Political operatives learned the ropes as student regents

Chase Hunter//August 20, 2018

Political operatives learned the ropes as student regents

Chase Hunter//August 20, 2018

AZ Board of Regents logo

The foundation for the modern student regent in Arizona was laid by the last one who could not vote: Patrick McWhorter.

Student regents today serve only the first year of a two-year term as a non-voting member of the Arizona Board of Regents. Student regents get the same voting power as their professional fellows on the board in year two to confirm presidents of state universities, approve tuition increases, fund new university projects and to become a voice for college students at the state Legislature.

McWhorter, still working in Arizona as the state chair of Open Primaries Arizona, was not confirmed on time to become a regent because Arizona’s governor, Evan Mecham, was impeached and indicted in 1988 for misuse of state funds.

“We didn’t even know what governor was going to appoint us because if Governor Mecham was impeached and thrown out of office, he was a Republican, the secretary of state would become governor and she was a Democrat, Rose Mofford,” said McWhorter.

Mofford did become governor and McWhorter took his seat as a student regent months after she became governor.

In the clipped tenure McWhorter served as student regent, he made the best of it, offering arguments to improve affirmative action in state schools, create a state fund for financial aid and pass a bill to make the student regent a voting position.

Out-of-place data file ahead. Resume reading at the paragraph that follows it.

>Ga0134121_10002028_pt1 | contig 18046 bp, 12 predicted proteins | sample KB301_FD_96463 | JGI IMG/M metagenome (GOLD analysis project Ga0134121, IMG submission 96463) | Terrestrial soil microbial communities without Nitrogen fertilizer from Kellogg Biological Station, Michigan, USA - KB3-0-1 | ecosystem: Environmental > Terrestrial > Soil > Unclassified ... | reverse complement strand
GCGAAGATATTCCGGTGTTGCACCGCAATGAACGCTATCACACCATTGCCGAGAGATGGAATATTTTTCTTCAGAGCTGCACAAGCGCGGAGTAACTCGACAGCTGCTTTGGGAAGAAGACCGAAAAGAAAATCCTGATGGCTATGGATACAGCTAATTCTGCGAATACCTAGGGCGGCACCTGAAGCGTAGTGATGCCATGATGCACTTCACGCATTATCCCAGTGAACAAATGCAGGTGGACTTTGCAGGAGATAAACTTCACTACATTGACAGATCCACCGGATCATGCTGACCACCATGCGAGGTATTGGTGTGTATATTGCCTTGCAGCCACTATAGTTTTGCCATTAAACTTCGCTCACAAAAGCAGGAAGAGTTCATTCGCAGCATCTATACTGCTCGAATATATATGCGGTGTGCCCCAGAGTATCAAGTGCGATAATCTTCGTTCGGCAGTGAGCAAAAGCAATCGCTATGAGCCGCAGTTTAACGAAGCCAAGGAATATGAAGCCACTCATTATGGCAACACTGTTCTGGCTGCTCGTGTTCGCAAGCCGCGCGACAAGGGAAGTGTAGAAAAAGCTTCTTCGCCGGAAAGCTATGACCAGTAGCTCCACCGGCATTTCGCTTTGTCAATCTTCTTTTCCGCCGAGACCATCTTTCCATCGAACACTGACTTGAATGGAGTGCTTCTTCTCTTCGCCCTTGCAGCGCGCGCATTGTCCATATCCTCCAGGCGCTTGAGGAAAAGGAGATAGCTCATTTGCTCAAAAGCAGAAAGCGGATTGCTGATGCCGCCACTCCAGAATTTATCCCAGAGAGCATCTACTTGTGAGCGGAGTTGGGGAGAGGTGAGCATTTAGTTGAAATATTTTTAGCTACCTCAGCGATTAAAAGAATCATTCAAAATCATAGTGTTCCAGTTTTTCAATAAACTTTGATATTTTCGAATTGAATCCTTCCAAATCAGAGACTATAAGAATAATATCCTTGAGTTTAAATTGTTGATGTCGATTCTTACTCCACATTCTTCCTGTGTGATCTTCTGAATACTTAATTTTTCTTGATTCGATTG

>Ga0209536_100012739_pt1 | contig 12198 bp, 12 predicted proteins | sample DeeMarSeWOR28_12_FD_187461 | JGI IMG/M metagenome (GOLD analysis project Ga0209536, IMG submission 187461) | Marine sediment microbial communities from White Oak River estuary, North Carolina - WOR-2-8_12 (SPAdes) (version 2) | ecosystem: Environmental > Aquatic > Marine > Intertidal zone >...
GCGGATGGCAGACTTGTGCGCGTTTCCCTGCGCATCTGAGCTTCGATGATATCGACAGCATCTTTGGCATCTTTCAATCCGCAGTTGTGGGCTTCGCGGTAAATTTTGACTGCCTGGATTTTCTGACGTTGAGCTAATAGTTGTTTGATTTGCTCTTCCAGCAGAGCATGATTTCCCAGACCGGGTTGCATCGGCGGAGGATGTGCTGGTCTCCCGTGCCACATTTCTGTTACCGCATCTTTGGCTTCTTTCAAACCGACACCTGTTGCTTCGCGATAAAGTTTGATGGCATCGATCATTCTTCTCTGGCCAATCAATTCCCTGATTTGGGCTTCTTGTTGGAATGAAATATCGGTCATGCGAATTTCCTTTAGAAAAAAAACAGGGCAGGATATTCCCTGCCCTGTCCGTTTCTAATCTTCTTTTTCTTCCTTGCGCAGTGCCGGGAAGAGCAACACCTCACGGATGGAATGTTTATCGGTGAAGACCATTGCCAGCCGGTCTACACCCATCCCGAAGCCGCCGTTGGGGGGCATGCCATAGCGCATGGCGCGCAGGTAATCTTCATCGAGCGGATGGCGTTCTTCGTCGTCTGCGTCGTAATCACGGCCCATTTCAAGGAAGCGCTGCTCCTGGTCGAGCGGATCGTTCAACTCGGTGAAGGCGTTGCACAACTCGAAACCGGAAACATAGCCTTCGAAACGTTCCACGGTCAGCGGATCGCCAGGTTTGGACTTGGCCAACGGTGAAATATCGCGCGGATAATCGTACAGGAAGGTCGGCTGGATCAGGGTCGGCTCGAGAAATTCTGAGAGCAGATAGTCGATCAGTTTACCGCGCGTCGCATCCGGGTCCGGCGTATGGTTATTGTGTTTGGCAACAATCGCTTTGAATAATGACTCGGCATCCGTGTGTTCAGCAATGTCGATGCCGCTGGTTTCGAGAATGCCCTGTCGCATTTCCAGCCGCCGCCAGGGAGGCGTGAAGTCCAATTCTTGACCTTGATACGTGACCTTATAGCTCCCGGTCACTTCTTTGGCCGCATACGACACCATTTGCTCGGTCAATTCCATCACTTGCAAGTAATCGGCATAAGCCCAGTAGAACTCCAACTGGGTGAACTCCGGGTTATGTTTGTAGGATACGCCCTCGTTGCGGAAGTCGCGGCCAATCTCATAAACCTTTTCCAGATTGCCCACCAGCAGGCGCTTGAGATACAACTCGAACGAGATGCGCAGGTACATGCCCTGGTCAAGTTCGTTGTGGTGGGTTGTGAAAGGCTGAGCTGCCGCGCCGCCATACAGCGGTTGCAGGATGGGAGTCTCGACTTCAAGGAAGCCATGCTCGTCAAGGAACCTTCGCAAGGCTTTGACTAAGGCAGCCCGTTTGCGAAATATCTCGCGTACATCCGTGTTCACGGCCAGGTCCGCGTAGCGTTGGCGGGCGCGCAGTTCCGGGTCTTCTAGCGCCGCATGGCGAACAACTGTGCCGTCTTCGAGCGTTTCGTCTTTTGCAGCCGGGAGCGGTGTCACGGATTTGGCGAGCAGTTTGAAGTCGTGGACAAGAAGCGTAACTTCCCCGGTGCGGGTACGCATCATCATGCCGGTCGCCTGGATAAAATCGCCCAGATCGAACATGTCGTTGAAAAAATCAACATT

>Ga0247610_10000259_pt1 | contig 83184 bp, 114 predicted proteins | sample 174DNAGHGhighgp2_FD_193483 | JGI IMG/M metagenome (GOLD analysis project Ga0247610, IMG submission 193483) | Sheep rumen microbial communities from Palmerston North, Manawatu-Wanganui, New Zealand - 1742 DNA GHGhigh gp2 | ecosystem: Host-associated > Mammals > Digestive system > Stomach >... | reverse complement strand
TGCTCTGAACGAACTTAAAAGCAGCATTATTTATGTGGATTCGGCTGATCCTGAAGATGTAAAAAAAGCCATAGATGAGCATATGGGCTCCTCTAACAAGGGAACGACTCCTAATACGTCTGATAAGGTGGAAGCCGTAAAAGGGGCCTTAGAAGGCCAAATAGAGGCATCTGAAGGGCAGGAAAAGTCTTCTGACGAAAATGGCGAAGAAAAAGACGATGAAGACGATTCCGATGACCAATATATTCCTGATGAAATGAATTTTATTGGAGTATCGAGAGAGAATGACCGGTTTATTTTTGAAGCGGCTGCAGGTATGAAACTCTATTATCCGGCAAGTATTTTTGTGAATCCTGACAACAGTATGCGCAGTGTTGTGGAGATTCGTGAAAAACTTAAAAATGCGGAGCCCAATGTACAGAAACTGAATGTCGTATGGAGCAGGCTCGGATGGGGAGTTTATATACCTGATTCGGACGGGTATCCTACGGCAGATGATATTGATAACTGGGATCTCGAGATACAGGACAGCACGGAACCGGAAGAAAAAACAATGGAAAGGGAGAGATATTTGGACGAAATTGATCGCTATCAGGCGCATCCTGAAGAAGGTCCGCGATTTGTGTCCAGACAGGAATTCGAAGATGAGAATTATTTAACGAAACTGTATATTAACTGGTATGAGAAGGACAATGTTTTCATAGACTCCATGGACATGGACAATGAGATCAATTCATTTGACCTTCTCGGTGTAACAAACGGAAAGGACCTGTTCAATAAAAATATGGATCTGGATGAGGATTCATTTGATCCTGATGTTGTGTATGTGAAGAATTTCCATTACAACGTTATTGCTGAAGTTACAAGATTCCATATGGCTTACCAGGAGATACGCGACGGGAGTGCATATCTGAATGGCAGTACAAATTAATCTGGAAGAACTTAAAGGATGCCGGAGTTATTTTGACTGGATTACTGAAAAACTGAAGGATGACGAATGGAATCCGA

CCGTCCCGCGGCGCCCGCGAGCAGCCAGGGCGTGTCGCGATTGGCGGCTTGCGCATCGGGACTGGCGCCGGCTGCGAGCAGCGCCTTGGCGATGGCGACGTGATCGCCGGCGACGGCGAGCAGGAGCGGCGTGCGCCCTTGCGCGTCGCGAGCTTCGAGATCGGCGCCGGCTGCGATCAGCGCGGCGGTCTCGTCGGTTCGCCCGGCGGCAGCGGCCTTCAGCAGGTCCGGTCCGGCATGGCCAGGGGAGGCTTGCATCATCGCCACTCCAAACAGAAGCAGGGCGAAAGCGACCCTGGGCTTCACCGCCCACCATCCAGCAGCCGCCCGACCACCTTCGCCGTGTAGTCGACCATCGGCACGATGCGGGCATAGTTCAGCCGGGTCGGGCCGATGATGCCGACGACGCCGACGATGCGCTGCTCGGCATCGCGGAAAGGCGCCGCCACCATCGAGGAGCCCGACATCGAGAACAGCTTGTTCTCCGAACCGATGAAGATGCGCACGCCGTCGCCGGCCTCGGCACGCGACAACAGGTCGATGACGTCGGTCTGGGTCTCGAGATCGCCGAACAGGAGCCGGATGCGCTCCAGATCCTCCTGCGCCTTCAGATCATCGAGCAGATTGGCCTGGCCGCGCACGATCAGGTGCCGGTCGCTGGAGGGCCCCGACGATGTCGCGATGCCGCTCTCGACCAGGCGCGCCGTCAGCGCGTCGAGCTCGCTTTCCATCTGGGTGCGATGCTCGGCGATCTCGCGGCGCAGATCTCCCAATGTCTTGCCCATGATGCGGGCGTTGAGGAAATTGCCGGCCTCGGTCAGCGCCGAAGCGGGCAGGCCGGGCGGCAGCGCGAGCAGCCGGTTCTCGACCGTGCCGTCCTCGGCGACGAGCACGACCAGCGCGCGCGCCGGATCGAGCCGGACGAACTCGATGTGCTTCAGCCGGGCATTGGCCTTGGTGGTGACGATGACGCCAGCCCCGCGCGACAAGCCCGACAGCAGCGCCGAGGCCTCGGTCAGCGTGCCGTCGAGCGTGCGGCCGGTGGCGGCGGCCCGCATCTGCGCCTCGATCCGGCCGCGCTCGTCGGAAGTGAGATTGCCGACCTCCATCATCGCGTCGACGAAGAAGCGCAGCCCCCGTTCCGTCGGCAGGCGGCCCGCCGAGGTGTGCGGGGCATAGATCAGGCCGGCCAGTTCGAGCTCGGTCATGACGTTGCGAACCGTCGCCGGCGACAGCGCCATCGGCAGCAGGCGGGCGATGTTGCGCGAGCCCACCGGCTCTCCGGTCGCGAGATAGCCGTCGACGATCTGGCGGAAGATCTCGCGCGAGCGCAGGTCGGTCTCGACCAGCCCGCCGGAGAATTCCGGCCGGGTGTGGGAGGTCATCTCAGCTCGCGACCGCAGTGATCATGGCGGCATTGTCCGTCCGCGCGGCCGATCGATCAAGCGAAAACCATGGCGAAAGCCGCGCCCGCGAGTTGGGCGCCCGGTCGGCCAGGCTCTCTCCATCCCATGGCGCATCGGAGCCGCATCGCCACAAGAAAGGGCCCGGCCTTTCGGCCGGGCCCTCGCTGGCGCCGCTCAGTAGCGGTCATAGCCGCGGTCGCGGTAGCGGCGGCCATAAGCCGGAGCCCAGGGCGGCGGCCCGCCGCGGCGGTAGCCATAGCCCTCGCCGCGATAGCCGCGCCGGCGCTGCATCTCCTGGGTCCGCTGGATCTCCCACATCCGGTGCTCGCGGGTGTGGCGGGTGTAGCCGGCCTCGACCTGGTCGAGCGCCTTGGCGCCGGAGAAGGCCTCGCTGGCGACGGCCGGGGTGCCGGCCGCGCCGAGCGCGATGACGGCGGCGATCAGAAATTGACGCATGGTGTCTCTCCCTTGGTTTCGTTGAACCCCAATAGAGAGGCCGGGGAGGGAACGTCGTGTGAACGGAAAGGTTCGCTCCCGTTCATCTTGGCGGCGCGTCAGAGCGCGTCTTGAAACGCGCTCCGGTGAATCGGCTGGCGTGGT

“I literally carried that bill around and got co-sponsors,” said McWhorter. “Ultimately it passed – overwhelmingly – but as a regular law, it didn’t go into effect until August, so my successor Peggy Steffens would become the first voting student regent.”

Another change happened at the turn of the century when the regent position became a two-year term. The first year is to learn the ropes of the regent position and the second is to be an active member of the board, something McWhorter says he supported during his time as regent.

Several former student regents, such as Christine Thompson, used their experience as springboards to join the political process in Arizona.

“I knew before I applied to that position that I wanted to be involved in state policy at some level,” Thompson said. She now serves as CEO of the education advocacy group Expect More Arizona. “I really viewed that year on the Board of Regents, while I was in law school, as an opportunity to really see administrative law at work and be able to serve in that capacity.”

Expect More Arizona was working for increased spending for education and teachers long before the #RedforEd movement began and was a v0cal supporter of the teachers’ actions for it.

One former student regent is a director on one of the most important boards in Arizona: the Central Arizona Water Conservation District Board.

“It’s probably one of the most valuable growth experiences I’ve had over a two-year period of time,” Ben Graff, a director for the CAWCD, said.

As the 19-year long drought in Arizona continues with no end in sight, water is more than a resource, it is the prize in a contest for the use and ownership of it. Nearly all the places in the Valley have received less than 3 inches of rain in the last year, well below the average, according to the Arizona State Climate Office.

“I’ve always had a drive to be a public servant… In 2016, in addition to some of the other involvement I had in the community that it was time for me to put my hat into an elected office,” Graff said.

Graff wanted to serve and narrowed down his choices to three options: the school board for Paradise Valley, the state Legislature, or the Arizona water board. He felt that of all the issues Arizona faced, the water board would be where he would have the greatest impact for the public.

“I think the student regent position was a good example of just who I’ve always been,” Graff said.

This story has been updated to clarify that student regents are able to vote in the second year of a two-year term. Their first year is served as a non-voting member of the Board of Regents.